Machine Learning Setup – Part 1: Python Virtual Environments

Introduction

Before you get started with your journey of Machine Learning, it is important to understand the underlying technology that you will be using. In most cases, this will involve using TensorFlow with Python.

ML workloads are quite compute intensive, this is why TensorFlow is written in C++. The Python interface is meant for you to use TensorFlow more effectively and easily without getting bogged down by C++ implementations details. Similar interfaces exist for JavaScript and a few other languages.

We will be using Python for our setup. Also, TensorFlow comes with a GPU specific implementation meant to take advantage of Nvidia GPUs, to keep things simple we will ignore that as well.

SSDNodes TensorFlow Template!

If you are already comfortable with it, or want to jump straight into running Python snippets, try out one of our TensorFlow templates at SSDNodes which will get you started with a Ubuntu 18.04 environment preconfigured with Jupyter Labs and TensorFlow. There are a lot of advantages in offloading your ML workload to our cloud, a few include:  

  1. Blazing fast internet connection to download huge sets of training data.
  2. Tonnes of memory and compute at low low prices! It will burn through the data before you are done with your coffee break.
  3. Freedom to break things. If you screwup, just click reinstall and you have a clean slate to start over again!

Python and its packaging problem

Python is one of the easiest languages to pickup, with readable syntax and projects like TensorFlow that have real world use cases you would be hard pressed to find a better language to begin your journey into computing.

However, some of its success has resulted in a lot of similar projects and confusion surrounding them. Some unintended consequences. Below are a few:

  1. Incompatible versions like Python 3 and Python 2
  2. Multiple revisions of Python 3 and the differences between them.
  3. Setups having multiple installations of Python. For example, from Anaconda, miniconda, base OS, etc.
  4. Differently named package managers, e.g, pip and pip3.
  5. Obsolete versions of pip being shipped by OS vendors.

In this post, we would explore the optimum balance between stability and having the most cutting edge version of Python/Pip possible. 

This is tested on Ubuntu 18.04 & Debian 10 but similar principles can be applied to other Linux distros.  

Virtual Environments

To begin with, we will stick to the version Python3 that gets shipped with your OS. In case of Ubuntu 18.04, this is going to be version 3.6 at the time of this writing. Next we need to minimize our footprint on system-wide installations. We use Virtual Environments for this.

Virtual environments help us install Pip, and other Python packages inside a single local directory, and easily  use it for our scripts, instead of cluttering your entire system with unknown/conflicting packages.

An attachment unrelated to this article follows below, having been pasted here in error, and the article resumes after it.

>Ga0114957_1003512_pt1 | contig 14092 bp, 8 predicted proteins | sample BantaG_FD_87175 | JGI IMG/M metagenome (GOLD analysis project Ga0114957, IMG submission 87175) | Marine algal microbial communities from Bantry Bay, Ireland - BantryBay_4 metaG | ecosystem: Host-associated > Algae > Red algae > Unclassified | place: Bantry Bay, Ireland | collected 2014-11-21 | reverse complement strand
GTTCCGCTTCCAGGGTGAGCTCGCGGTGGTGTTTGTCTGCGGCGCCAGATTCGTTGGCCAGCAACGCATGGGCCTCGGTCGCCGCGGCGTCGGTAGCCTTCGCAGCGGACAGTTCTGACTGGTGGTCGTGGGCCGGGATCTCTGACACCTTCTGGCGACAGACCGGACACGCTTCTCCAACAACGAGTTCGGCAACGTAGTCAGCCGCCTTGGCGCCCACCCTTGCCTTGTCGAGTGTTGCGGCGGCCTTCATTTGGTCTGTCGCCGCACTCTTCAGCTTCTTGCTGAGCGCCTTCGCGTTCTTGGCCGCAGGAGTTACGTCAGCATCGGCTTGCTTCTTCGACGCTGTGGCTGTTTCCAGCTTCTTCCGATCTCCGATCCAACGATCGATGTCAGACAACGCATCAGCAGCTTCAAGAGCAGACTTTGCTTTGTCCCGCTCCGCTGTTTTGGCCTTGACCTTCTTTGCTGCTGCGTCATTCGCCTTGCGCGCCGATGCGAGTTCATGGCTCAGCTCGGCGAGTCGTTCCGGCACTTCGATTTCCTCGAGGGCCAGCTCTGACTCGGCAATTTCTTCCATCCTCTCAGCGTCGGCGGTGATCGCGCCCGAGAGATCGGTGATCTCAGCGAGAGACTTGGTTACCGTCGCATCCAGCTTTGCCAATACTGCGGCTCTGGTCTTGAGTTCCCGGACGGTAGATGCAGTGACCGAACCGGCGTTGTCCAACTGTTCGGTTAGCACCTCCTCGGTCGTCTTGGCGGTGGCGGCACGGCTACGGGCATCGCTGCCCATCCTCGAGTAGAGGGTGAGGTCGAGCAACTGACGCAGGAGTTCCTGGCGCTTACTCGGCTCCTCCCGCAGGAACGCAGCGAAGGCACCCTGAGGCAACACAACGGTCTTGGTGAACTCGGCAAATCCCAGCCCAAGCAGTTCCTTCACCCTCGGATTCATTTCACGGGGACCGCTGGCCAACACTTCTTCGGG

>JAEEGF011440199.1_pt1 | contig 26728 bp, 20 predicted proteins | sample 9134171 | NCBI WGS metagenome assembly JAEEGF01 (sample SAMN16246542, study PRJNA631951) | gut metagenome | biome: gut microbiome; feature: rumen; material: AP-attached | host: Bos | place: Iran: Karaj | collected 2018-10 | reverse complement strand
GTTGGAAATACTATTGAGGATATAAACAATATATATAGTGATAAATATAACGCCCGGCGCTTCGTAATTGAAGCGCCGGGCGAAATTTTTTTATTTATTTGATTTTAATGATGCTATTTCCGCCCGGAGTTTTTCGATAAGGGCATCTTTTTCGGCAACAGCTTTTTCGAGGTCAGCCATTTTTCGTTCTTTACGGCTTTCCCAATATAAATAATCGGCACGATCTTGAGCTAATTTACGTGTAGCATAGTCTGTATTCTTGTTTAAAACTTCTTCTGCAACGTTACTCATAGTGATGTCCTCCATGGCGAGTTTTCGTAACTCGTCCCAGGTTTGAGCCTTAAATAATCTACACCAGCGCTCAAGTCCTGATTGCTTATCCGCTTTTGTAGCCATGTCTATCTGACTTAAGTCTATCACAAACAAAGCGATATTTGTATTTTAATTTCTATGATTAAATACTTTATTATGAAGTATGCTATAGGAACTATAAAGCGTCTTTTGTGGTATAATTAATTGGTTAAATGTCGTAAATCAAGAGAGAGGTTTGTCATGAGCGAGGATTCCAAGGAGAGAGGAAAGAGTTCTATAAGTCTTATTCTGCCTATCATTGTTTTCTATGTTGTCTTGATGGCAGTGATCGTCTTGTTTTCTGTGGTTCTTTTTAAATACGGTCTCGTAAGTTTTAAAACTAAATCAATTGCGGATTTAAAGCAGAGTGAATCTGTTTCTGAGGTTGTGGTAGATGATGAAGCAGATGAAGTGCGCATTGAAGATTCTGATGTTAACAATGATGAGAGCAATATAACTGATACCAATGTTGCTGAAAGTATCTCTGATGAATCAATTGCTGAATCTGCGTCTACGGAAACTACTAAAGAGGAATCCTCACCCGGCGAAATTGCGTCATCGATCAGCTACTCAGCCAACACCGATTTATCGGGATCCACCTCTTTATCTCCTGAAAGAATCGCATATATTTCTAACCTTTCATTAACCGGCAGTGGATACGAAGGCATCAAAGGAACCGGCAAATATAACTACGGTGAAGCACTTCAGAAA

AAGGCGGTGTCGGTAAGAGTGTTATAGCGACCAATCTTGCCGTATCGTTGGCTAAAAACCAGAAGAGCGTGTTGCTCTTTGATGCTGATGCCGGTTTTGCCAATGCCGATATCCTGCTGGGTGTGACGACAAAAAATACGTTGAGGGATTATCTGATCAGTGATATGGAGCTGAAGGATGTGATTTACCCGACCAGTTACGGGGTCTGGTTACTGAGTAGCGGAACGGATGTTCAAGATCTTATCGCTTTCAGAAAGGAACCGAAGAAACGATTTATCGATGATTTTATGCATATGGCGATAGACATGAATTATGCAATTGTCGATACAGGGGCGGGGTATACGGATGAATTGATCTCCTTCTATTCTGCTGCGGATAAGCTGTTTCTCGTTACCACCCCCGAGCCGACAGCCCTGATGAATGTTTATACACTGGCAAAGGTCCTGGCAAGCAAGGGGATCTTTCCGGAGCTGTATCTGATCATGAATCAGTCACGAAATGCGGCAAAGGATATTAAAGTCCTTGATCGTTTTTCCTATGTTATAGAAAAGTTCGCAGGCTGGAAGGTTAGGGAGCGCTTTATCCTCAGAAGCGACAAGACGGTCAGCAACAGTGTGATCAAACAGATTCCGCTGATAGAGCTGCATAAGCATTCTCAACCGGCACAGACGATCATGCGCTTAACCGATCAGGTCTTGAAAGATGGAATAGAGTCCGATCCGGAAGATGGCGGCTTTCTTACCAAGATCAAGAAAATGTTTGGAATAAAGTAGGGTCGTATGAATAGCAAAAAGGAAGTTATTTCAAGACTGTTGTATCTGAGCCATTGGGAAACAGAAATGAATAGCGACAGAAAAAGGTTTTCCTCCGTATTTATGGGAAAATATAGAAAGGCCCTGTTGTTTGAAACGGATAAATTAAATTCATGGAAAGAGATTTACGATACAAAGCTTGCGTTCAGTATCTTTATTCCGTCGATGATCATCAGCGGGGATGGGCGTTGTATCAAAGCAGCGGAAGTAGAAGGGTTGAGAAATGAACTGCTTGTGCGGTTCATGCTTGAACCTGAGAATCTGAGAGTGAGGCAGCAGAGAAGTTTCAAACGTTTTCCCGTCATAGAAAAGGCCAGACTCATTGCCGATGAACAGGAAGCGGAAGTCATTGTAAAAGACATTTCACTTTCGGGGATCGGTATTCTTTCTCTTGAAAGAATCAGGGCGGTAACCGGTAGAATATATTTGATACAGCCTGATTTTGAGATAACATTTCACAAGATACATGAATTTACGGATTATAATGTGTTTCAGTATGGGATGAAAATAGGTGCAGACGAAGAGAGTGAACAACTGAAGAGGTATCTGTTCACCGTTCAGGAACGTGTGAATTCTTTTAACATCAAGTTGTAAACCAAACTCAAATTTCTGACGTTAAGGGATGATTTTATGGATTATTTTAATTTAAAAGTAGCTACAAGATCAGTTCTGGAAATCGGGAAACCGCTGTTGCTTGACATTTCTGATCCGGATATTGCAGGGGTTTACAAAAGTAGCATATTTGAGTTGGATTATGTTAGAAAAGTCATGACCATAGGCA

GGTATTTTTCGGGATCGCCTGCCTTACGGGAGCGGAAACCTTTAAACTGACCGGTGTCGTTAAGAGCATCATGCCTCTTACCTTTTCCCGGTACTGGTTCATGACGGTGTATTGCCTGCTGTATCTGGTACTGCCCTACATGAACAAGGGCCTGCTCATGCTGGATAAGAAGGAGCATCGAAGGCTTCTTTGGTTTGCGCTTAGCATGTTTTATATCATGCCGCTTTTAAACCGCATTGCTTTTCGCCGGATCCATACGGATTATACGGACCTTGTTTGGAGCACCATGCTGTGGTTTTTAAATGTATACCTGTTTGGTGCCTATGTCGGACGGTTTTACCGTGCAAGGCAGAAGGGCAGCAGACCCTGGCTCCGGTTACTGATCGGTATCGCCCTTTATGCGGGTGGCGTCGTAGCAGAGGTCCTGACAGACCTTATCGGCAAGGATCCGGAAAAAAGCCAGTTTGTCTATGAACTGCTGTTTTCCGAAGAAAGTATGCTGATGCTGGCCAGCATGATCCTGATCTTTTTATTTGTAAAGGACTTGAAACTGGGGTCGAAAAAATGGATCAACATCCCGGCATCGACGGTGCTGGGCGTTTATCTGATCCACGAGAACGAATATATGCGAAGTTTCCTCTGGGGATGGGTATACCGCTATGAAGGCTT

Like everything in Python community there are a myriad of implementations of this idea like virtualenv, pyenv, venv. But we will just use venv, which is officially supported and very easy to use.

To achieve this we will need only one extra package. On Debian-based systems this would be `python3-venv` and we won’t need any version of system-wide pip, TensorFlow or any other Python specific package.

$ sudo apt-install python3-venv

Using Virtual Environments

  1. To create a virtual environment, pick a name for your virtual environment, like newenv, and simply use the command:
    $ python3 -m venv newenv
    This command will create a directory `newenv` inside your current directory. I usually create one inside the directory of my project, but you can create it anywhere, and use it anywhere.
  2. To activate it, simply run:
    $ source ./newenv/bin/source
    For Windows and other Operating systems the command might be slightly different, but the effect will be still the same. The prompt will change to show you are in a different environment, i.e, (newenv) $
    Once that is done, you can start using it.
  3. Now you can use it, you will notice that now you have pip for managing Python packages, even if you don’t have it installed system-wide:
    (newenv)$ pip3 --version
    pip 18.1 from /home/r/newenv/lib/python3.7/site-packages/pip (python 3.7)
  4. You can upgrade pip, install TensorFlow and install TensorFlow as:
    (newenv)$ python3 -m pip --upgrade install pip
    (newenv)$ pip install tensorflow jupyterlab 
    With the virtual environment activated you can Python scripts using the simple `python yourscript.py` and they will make use of packages inside the newenv folder.
  5. And once you are done with it, you can simply deactivate the environment:
    (newenv)$ deactivate
    Delete the newenv directory to get rid of all the libraries, pacakges and other cruft that was installed.

Tip

Before deleting a virtual environment, activate it and run $ pip freeze > requirements.txt and grab the list of all the packages (with proper version number) into requirements.txt file.

Later can install the packages into a new environment by simply running:
(newenv)$ pip install -r requirements.txt
T
his would prevent your application from breaking because of any significant changes in the packages or their API.

Conclusion

The name of the game is to type less, get organized, and get more done. Everything from requirements.txt to virtual environments helps you get rid of unnecessary setup. Learn about your setup only once and rinse and repeat!